Of all the stories that have dominated the entertainment news cycle over the past couple of weeks, one of the biggest is the possibility that 21st Century Fox might be preparing to sell many of its entertainment assets off to Disney. In fact, it's possible a deal will be announced this week.
That means that all of Marvel Comics' superheroes — including the X-Men and the Fantastic Four — could finally be united under one banner on the big screen. It's something that has a lot of fans very excited (because who wouldn't want to see Reed Richards and Tony Stark butt scientific heads?), but not everyone is so confident about the possibilities.
Among them is Logan director James Mangold, who directed two Wolverine films for Fox as part of its X-Men universe. Speaking at a Logan screening event alongside stars Hugh Jackman and Patrick Stewart, Mangold lamented the idea, fearing that the family-friendly Disney brand would cut down on storytelling possibilities by refusing to let creators tell R-rated superhero stories.
“If they’re actually changing their mandate, if what they’re supposed to do alters, that would be sad to me because it just means less movies,” he said. “I just hope what we end up with is going to be a positive in terms of movies.”
Logan, presented as the final film for Hugh Jackman's version of Wolverine, was a massive success. It earned more than $600 million worldwide as a bleak, R-rated superhero film, but while that success was heartening, Mangold fears a future in which Disney would never allow such a film to be made because of merchandising concerns.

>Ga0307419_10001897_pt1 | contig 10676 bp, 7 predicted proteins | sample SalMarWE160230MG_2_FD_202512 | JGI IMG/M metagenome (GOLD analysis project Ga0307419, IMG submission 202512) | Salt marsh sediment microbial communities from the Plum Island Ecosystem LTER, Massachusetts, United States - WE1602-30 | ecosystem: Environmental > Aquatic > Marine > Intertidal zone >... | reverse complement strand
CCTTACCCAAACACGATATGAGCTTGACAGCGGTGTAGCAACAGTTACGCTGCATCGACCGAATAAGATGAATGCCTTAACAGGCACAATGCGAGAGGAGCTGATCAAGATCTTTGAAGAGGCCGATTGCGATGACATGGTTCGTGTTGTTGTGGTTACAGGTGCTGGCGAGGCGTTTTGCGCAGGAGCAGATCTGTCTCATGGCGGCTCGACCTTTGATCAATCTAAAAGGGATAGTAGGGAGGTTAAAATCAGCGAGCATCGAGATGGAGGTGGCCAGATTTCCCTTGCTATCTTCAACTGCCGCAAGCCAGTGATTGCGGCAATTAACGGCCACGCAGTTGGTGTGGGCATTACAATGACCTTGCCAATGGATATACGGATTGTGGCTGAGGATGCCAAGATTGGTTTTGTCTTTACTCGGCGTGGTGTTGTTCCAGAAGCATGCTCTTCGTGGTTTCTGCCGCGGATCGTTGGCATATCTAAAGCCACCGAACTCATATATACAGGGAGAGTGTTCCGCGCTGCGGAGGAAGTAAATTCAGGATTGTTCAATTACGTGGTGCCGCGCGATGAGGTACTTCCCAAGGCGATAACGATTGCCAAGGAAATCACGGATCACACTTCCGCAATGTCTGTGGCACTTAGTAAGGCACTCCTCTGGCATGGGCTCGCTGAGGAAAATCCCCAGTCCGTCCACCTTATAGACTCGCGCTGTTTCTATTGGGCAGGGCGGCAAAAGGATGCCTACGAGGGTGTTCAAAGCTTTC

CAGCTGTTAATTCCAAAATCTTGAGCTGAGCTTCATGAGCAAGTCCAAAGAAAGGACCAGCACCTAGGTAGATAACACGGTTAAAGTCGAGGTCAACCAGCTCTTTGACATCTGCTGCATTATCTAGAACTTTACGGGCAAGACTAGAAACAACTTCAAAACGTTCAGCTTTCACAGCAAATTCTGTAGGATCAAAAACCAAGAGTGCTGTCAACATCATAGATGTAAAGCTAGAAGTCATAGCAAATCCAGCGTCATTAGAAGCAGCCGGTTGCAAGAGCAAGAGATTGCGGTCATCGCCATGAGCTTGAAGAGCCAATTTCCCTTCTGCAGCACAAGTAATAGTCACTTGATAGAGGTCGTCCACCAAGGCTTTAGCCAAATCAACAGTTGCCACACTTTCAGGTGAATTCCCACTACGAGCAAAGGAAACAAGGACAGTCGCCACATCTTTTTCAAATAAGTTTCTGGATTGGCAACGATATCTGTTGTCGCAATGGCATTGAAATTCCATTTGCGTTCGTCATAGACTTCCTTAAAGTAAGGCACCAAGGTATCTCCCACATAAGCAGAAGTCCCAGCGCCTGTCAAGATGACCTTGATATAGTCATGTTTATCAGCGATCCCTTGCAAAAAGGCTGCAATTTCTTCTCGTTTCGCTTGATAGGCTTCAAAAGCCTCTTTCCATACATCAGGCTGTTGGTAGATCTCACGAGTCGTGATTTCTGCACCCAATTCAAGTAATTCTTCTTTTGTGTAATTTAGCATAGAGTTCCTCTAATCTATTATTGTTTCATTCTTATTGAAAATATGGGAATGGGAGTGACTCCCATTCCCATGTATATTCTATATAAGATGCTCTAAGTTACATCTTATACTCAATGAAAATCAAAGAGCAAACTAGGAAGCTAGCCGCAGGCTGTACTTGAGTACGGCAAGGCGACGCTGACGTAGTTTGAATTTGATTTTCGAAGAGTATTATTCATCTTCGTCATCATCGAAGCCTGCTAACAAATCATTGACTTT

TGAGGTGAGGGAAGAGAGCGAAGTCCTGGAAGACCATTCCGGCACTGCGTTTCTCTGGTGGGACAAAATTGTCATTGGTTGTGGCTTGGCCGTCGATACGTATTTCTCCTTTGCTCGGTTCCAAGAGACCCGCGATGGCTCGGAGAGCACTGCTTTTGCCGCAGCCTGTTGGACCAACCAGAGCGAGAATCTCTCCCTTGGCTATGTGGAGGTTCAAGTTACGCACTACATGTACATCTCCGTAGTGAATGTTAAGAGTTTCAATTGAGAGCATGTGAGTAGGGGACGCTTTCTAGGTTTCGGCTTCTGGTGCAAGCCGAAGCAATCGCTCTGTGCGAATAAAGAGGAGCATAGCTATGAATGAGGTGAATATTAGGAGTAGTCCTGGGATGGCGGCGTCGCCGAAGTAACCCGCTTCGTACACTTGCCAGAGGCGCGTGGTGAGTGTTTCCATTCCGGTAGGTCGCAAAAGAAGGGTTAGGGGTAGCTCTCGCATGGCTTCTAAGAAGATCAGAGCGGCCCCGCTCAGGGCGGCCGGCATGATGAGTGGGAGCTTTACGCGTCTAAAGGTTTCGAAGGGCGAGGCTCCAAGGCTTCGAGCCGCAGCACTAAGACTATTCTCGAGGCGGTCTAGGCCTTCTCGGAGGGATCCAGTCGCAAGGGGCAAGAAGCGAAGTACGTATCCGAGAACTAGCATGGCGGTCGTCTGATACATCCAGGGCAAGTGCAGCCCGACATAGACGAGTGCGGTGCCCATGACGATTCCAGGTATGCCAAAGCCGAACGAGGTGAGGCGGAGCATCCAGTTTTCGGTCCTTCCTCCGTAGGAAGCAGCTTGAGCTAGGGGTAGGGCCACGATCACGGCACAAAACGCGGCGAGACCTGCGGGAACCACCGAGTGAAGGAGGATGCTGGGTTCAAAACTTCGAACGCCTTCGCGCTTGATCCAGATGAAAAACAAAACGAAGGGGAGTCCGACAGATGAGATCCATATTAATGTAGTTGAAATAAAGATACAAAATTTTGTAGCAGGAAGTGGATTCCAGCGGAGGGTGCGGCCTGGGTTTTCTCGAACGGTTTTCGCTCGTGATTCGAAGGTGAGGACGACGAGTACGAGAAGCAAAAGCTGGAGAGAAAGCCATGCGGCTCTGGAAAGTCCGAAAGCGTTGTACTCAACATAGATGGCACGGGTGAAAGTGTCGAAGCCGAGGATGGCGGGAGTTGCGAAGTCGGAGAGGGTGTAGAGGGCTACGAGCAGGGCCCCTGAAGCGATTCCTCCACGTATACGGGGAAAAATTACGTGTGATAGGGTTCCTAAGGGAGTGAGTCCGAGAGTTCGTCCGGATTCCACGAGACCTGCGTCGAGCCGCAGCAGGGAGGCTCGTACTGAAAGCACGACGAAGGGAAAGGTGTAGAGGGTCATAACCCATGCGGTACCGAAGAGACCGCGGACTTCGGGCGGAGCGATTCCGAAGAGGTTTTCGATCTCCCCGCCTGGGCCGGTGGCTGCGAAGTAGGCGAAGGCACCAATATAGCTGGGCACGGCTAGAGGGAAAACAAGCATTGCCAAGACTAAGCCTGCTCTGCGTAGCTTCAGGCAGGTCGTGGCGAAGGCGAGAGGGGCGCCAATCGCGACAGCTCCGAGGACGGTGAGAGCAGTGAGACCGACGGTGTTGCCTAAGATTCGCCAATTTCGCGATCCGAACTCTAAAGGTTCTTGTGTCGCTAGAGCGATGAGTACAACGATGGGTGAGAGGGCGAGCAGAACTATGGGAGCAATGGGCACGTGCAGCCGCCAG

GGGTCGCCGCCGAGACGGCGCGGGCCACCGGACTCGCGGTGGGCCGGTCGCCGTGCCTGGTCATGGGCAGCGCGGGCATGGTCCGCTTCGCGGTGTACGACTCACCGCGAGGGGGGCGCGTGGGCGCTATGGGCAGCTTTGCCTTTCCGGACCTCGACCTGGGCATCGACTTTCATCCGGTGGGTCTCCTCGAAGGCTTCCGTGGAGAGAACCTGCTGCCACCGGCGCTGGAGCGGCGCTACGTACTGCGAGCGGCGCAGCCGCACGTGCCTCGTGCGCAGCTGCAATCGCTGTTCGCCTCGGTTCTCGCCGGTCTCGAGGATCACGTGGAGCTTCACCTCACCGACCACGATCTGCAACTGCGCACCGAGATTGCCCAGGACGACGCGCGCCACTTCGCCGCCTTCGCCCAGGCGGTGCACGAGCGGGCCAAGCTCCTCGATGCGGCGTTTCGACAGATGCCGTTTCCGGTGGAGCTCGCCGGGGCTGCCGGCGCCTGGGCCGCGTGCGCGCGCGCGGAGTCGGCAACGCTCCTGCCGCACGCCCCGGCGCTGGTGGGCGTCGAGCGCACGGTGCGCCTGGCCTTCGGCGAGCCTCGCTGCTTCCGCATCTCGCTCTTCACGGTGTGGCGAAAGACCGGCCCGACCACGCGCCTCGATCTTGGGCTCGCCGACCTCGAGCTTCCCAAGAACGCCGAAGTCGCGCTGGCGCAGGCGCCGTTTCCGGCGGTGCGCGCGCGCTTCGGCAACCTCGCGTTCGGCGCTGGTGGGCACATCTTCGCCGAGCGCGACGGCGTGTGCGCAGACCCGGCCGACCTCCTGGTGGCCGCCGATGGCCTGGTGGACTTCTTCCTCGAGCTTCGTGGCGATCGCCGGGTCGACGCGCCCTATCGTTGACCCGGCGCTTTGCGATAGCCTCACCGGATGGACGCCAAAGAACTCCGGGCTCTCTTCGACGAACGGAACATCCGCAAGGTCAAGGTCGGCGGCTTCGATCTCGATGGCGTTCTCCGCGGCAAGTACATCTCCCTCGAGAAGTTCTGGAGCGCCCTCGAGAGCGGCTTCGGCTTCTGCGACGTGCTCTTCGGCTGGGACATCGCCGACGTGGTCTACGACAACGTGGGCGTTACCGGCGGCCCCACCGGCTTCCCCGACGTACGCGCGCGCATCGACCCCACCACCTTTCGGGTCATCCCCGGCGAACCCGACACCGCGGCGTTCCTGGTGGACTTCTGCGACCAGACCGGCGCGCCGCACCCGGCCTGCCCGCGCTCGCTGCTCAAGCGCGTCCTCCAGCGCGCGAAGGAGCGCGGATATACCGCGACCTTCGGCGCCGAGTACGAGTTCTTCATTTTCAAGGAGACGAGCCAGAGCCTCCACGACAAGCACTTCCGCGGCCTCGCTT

“The real thing that happens when you make a movie rated R, behind the scenes, is that the studio has to adjust to the reality that there will be no Happy Meals. There will be no action figures,” Mangold said. “The entire merchandising, cross-pollinating side of selling the movie to children is dead before you even start. And when that’s dead, it means you’re making a grown-up movie.”
Now, there is no guarantee that Disney would ever truly rule out making R-rated superhero movies. They might even, one day, branch out their own imprint of adult comic book titles like the Marvel MAX brand. But Mangold has a point. Disney has been the pinnacle of family-friendly entertainment for decades, and if Fox sells its superheroes back to them, films like Logan and Deadpool (and the upcoming X-Force) could be things of the past. Yes, the films will likely still get made in some form, but we could be robbed of variety.
What do you think? Does Mangold have a point, or is he worried over nothing? Let us know in the comments!